When formulating recipes, it’s important to keep in mind that some fruit and vegetable varieties make a lot more juice than others. On the “non-juicy” end of the scale we have sweet potato and leafy greens. On the other end we have watermelon and cucumber. Getting a high yield is not just about using juicy produce. You need to create a good balance of both juicy and non-juicy items.
The chart above shows some commonly pressed produce varieties and where they fall on the Yield scale. Obviously, the chart is missing hundreds of other varieties, but you can use your imagination to predict where that produce would lie on the chart, since it’s probably similar to something else on this chart.
Using this in practice
If you’re formulating a recipe that’s heavy in leafy greens, you can try to balance it out with something on the juicy end of the chart, like cucumber to give you a nice, consistent output.
It’s also important to try to balance recipes out going the other way: If your recipe is mostly on the juicy end of the chart, add some more fibrous vegetables from the other end. This creates a better “pomace” for pressing. Ideally, when creating recipes using a real two stage juice press like a Goodnature machine, you want to create pomace that can stay firm, but juicy in the press while it’s operating.
A good way to test this is to pick up a handful of pomace and squeeze it in your hand. If juice can flow freely from the pomace, through your fingers, that’s a good sign that it will press well. If the pomace is so mushy that pieces from fruit squeeze through your fingers, you should add something more fibrous to the mix. A recipe that is too mushy may not press well, and could even overflow out of the top of the press.
When using a nicely curated pomace, you will actually extract more juice from each produce variety in the recipe.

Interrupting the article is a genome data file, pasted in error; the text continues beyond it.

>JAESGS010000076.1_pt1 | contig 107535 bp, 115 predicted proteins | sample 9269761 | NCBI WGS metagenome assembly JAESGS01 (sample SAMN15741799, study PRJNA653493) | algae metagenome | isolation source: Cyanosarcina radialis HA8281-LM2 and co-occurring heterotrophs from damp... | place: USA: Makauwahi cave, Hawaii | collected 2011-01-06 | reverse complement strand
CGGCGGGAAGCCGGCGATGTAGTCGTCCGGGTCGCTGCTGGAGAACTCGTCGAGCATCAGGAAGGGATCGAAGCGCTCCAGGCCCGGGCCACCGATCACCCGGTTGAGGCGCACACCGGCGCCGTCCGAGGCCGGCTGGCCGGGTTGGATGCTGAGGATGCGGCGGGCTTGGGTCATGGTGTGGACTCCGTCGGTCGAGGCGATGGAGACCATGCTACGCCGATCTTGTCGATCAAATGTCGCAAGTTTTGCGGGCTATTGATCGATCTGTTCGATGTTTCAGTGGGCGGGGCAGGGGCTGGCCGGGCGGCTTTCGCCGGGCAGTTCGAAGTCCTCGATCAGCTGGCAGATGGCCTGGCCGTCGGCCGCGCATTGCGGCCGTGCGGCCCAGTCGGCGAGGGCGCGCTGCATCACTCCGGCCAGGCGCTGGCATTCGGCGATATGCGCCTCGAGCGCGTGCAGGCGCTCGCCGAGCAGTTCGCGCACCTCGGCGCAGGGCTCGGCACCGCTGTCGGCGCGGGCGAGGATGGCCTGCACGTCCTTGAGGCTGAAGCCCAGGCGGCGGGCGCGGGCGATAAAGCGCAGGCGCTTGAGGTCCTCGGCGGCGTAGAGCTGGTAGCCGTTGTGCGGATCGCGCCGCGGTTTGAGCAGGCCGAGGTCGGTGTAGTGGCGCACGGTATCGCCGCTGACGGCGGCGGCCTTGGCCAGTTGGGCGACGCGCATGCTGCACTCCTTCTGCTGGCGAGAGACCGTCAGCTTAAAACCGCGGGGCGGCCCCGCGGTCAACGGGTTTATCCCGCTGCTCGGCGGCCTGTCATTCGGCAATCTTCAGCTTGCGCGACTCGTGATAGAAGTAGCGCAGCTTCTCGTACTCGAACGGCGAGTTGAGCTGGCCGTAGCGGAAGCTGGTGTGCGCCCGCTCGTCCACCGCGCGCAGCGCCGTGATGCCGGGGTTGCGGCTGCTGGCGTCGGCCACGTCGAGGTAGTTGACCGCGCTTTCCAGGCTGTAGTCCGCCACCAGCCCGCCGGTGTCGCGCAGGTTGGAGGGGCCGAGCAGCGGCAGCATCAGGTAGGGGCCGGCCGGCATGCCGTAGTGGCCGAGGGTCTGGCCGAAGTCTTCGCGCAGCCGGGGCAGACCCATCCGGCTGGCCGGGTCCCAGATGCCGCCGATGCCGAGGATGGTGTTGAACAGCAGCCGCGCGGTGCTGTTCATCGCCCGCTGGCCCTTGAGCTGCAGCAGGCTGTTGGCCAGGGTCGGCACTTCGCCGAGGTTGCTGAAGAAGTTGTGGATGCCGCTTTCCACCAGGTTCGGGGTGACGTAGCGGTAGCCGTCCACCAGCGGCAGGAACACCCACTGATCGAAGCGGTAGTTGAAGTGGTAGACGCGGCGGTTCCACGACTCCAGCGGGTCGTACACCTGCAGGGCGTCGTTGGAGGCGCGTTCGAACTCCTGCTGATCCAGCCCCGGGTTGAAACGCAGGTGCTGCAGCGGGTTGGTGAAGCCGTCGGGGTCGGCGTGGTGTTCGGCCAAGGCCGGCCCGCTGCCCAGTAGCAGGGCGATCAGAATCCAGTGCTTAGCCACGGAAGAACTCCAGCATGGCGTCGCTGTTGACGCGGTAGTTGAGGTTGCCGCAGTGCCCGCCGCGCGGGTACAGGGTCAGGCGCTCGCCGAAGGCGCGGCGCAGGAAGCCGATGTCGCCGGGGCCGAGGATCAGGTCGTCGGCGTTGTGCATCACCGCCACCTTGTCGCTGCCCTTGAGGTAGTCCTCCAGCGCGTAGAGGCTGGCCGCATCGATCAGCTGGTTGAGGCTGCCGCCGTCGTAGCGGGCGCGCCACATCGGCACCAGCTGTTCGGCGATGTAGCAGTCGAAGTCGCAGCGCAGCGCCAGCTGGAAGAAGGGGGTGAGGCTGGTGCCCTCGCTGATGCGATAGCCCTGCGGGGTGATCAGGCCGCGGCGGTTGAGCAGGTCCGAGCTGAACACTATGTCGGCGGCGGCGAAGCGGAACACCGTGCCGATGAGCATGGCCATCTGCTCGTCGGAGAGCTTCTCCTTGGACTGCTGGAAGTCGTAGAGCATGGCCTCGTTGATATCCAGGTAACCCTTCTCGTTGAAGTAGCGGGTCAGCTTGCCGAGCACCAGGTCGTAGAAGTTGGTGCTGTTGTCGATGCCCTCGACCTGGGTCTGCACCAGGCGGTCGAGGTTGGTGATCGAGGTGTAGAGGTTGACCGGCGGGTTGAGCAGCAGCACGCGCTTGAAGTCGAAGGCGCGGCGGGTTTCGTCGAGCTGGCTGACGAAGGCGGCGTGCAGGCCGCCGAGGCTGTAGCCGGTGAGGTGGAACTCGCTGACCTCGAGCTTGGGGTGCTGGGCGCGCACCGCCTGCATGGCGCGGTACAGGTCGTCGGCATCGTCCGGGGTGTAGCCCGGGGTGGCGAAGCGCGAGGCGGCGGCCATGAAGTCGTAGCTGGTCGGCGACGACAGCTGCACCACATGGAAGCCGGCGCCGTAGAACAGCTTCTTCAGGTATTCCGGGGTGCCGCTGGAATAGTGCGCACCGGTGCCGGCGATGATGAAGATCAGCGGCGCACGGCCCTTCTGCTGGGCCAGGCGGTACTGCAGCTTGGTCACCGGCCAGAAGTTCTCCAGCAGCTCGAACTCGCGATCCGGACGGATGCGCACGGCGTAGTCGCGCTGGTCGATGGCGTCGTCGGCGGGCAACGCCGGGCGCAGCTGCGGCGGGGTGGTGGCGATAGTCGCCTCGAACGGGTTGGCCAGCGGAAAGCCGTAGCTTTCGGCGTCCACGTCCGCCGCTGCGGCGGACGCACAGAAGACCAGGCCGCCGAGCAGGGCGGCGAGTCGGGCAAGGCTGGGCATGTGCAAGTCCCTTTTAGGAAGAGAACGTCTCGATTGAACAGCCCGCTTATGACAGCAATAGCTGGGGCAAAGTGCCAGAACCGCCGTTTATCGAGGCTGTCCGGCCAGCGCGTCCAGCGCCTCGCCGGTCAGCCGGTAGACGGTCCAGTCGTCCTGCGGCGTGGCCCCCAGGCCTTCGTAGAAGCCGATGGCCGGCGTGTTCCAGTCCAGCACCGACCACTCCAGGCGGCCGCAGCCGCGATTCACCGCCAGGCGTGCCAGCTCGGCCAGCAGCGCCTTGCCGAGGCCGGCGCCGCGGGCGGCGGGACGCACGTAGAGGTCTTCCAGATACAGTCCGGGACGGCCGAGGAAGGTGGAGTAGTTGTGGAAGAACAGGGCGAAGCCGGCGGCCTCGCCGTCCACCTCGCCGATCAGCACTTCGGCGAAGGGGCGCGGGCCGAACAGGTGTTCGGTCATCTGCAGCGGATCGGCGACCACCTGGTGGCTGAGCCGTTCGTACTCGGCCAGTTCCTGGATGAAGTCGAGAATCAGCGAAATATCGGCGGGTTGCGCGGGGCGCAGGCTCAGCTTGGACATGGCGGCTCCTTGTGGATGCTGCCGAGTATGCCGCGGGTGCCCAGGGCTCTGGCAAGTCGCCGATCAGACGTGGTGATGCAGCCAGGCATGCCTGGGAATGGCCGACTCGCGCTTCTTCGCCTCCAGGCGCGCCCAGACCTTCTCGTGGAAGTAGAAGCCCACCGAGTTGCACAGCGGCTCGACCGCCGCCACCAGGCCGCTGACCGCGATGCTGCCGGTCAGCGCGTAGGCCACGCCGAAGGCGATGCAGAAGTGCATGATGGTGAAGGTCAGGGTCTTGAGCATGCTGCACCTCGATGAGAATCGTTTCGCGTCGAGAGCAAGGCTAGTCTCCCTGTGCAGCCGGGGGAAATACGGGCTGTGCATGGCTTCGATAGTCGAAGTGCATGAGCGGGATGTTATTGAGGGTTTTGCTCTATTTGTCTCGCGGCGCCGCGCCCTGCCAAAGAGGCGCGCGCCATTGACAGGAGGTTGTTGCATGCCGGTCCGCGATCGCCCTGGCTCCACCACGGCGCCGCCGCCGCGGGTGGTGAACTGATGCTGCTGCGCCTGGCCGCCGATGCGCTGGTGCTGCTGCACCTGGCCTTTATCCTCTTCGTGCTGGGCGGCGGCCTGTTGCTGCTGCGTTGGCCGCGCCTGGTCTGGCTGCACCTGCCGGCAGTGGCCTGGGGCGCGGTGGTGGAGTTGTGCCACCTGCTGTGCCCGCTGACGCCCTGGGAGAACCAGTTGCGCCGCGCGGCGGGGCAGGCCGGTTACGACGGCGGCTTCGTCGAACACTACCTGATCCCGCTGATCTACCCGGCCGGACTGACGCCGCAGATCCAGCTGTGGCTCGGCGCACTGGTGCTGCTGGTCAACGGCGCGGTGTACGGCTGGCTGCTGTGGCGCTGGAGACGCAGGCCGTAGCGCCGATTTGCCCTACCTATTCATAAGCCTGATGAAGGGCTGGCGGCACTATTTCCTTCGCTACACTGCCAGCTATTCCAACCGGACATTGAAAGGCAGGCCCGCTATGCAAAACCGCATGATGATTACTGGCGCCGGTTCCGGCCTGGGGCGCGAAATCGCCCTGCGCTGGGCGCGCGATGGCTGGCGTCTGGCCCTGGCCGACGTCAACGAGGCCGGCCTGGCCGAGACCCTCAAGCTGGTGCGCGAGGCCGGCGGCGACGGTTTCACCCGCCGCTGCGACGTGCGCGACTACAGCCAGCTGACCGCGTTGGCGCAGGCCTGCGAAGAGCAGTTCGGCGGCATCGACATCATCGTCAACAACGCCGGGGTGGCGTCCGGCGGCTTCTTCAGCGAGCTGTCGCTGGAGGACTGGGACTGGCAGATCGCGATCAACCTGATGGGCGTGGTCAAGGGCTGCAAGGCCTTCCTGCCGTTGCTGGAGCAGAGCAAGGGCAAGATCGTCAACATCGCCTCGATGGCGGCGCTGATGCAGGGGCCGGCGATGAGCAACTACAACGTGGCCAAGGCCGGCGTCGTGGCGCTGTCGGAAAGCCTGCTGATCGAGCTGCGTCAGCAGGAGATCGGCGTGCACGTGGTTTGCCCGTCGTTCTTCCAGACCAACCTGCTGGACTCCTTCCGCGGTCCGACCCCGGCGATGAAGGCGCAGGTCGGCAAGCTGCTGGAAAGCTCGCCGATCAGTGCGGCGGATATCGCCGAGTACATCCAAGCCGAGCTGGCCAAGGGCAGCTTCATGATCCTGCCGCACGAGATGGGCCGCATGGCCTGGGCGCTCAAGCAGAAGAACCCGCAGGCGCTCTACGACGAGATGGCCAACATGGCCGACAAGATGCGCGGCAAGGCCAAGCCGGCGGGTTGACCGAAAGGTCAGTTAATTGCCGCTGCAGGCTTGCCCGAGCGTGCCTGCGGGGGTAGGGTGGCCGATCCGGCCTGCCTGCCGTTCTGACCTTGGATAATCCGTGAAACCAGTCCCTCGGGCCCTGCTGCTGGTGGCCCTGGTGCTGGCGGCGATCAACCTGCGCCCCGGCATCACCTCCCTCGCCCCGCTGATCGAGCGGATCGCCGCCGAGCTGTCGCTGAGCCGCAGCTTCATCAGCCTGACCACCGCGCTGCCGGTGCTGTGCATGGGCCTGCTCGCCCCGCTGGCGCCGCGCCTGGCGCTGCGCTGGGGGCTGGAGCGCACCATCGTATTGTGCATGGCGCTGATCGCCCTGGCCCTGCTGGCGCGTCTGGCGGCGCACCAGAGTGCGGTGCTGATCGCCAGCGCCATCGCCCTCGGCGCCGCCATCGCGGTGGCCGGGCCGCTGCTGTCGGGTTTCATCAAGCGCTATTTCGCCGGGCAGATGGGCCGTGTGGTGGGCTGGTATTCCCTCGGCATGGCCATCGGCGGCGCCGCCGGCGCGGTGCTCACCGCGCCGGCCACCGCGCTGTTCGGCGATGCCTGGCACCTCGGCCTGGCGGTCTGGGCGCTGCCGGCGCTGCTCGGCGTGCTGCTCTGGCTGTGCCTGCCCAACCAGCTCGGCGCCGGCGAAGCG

How much juice will I get from my recipe?
We commonly get questions about how much juice one might get from a specific recipe. The short answer is that it depends on a lot of factors. Those factors are:
- How ripe the produce is. Usually a nice, ripe piece of fruit will yield much more juice than one that’s been picked too early.
- Seasonality. When produce is out of season, it may make more or less juice than when it’s in season.
- How the produce is prepared (peeled, unpeeled, etc.).
- How finely the produce is ground in the pomace. Over-grinding or under-grinding can affect yield.
- How fast and how hard the recipe is pressed in the press. In general, a slower press will give you a higher yield.
- Whether the produce is mixed together or pressed separately. We have seen as much as a 5% increase in total juice output, when combining ingredients instead of juicing separately.
In general, you can expect around 10-12 fluid ounces of juice per pound of prepared produce. If your recipe is mixed with both juicy and non-juicy items, this number will be pretty close. Usually you can weigh out 1.5 lbs. of raw produce and it will make pretty close to 16 ounces of juice, as long as it is a mix of both juicy and non-juicy items.
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